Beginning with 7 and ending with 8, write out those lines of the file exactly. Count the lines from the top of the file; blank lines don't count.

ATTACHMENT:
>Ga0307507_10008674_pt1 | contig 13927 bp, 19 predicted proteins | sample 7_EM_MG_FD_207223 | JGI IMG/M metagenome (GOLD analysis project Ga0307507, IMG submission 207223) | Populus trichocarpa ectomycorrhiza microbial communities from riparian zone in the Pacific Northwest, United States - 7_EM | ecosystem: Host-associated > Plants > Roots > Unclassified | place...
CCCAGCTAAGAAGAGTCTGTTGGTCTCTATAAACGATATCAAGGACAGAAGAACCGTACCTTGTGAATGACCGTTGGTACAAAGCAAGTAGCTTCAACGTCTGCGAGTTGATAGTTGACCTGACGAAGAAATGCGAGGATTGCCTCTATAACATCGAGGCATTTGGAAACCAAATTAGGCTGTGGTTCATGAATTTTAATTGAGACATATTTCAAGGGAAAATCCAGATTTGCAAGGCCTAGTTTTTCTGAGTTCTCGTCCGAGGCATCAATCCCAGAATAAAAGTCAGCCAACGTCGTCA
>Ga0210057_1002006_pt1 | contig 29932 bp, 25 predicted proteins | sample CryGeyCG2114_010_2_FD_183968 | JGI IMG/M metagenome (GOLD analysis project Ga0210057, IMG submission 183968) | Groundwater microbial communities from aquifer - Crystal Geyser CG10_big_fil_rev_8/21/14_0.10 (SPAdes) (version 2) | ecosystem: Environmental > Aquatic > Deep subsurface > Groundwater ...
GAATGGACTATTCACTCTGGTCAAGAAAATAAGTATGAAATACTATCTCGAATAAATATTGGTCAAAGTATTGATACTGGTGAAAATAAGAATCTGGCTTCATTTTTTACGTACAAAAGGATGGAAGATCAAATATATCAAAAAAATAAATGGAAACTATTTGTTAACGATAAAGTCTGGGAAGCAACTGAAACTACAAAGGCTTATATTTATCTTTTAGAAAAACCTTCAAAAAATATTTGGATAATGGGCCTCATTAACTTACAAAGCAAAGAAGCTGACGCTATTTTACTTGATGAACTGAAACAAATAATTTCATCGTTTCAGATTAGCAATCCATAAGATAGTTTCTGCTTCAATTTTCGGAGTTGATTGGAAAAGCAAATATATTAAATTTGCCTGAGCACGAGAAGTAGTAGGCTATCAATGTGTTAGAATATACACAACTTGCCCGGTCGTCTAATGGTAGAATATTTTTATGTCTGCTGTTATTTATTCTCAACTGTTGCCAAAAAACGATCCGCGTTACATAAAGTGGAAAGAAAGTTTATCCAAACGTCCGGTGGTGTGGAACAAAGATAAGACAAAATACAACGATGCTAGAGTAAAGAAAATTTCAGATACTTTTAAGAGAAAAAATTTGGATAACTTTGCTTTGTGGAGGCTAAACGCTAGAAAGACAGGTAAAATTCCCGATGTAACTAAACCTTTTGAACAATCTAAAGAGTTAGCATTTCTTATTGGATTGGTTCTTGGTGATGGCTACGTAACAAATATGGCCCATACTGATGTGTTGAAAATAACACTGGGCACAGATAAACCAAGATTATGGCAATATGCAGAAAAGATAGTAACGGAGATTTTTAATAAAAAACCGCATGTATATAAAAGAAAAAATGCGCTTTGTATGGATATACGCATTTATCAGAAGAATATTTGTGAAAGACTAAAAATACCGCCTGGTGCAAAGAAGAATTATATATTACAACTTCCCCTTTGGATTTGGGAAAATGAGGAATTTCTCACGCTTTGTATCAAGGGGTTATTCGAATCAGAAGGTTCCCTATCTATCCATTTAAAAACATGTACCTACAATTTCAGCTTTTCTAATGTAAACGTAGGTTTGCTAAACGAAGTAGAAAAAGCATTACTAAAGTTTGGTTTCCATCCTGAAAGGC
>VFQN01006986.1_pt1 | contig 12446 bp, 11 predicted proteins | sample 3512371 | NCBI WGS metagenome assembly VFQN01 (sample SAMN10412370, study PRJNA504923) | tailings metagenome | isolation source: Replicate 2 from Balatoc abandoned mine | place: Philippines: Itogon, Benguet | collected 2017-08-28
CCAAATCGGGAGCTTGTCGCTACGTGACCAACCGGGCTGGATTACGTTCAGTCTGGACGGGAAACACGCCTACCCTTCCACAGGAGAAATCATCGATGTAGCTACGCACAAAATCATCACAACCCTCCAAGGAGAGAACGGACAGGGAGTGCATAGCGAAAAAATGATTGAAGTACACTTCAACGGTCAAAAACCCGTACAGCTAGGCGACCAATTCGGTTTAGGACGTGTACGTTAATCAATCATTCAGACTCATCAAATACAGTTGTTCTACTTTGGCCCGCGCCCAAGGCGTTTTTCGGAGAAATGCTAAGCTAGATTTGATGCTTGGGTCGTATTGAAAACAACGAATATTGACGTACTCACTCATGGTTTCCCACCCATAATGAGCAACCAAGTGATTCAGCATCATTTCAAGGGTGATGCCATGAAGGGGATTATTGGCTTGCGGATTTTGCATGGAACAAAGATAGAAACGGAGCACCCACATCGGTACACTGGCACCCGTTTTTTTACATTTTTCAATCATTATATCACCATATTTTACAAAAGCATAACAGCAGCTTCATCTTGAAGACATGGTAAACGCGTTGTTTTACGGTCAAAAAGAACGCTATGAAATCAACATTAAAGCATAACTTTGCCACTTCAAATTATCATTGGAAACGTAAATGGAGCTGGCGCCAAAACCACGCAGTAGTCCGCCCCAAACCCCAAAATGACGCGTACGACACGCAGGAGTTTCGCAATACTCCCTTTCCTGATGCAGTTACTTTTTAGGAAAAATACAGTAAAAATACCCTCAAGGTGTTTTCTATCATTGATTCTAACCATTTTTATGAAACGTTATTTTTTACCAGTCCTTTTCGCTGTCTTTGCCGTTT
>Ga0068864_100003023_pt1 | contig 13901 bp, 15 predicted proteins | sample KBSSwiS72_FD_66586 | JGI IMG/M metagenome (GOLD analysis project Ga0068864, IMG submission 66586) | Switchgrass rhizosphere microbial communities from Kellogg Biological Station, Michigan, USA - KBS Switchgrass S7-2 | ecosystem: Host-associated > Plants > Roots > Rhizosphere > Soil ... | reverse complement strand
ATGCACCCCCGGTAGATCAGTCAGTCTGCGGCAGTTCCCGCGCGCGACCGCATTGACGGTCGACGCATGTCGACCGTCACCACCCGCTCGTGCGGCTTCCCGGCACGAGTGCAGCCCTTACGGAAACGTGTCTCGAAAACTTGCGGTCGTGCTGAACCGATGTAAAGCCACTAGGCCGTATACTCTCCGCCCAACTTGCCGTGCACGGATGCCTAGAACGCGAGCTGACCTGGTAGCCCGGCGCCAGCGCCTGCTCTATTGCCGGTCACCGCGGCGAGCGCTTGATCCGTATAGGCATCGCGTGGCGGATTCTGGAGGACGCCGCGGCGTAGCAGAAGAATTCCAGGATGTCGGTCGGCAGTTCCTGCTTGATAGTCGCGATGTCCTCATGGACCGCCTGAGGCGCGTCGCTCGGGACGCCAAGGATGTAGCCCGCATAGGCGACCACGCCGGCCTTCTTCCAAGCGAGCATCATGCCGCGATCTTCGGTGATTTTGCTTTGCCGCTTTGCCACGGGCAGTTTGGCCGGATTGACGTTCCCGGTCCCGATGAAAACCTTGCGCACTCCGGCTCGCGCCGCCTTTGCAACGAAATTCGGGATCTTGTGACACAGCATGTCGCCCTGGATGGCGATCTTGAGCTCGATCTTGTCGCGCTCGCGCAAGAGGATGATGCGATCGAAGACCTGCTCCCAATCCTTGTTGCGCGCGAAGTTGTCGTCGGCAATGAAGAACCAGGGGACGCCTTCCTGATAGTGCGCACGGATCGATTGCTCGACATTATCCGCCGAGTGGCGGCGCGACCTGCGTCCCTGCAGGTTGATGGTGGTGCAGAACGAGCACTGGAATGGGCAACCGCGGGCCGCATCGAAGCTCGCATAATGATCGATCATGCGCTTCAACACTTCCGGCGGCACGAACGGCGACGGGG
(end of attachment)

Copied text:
>Ga0068864_100003023_pt1 | contig 13901 bp, 15 predicted proteins | sample KBSSwiS72_FD_66586 | JGI IMG/M metagenome (GOLD analysis project Ga0068864, IMG submission 66586) | Switchgrass rhizosphere microbial communities from Kellogg Biological Station, Michigan, USA - KBS Switchgrass S7-2 | ecosystem: Host-associated > Plants > Roots > Rhizosphere > Soil ... | reverse complement strand
ATGCACCCCCGGTAGATCAGTCAGTCTGCGGCAGTTCCCGCGCGCGACCGCATTGACGGTCGACGCATGTCGACCGTCACCACCCGCTCGTGCGGCTTCCCGGCACGAGTGCAGCCCTTACGGAAACGTGTCTCGAAAACTTGCGGTCGTGCTGAACCGATGTAAAGCCACTAGGCCGTATACTCTCCGCCCAACTTGCCGTGCACGGATGCCTAGAACGCGAGCTGACCTGGTAGCCCGGCGCCAGCGCCTGCTCTATTGCCGGTCACCGCGGCGAGCGCTTGATCCGTATAGGCATCGCGTGGCGGATTCTGGAGGACGCCGCGGCGTAGCAGAAGAATTCCAGGATGTCGGTCGGCAGTTCCTGCTTGATAGTCGCGATGTCCTCATGGACCGCCTGAGGCGCGTCGCTCGGGACGCCAAGGATGTAGCCCGCATAGGCGACCACGCCGGCCTTCTTCCAAGCGAGCATCATGCCGCGATCTTCGGTGATTTTGCTTTGCCGCTTTGCCACGGGCAGTTTGGCCGGATTGACGTTCCCGGTCCCGATGAAAACCTTGCGCACTCCGGCTCGCGCCGCCTTTGCAACGAAATTCGGGATCTTGTGACACAGCATGTCGCCCTGGATGGCGATCTTGAGCTCGATCTTGTCGCGCTCGCGCAAGAGGATGATGCGATCGAAGACCTGCTCCCAATCCTTGTTGCGCGCGAAGTTGTCGTCGGCAATGAAGAACCAGGGGACGCCTTCCTGATAGTGCGCACGGATCGATTGCTCGACATTATCCGCCGAGTGGCGGCGCGACCTGCGTCCCTGCAGGTTGATGGTGGTGCAGAACGAGCACTGGAATGGGCAACCGCGGGCCGCATCGAAGCTCGCATAATGATCGATCATGCGCTTCAACACTTCCGGCGGCACGAACGGCGACGGGG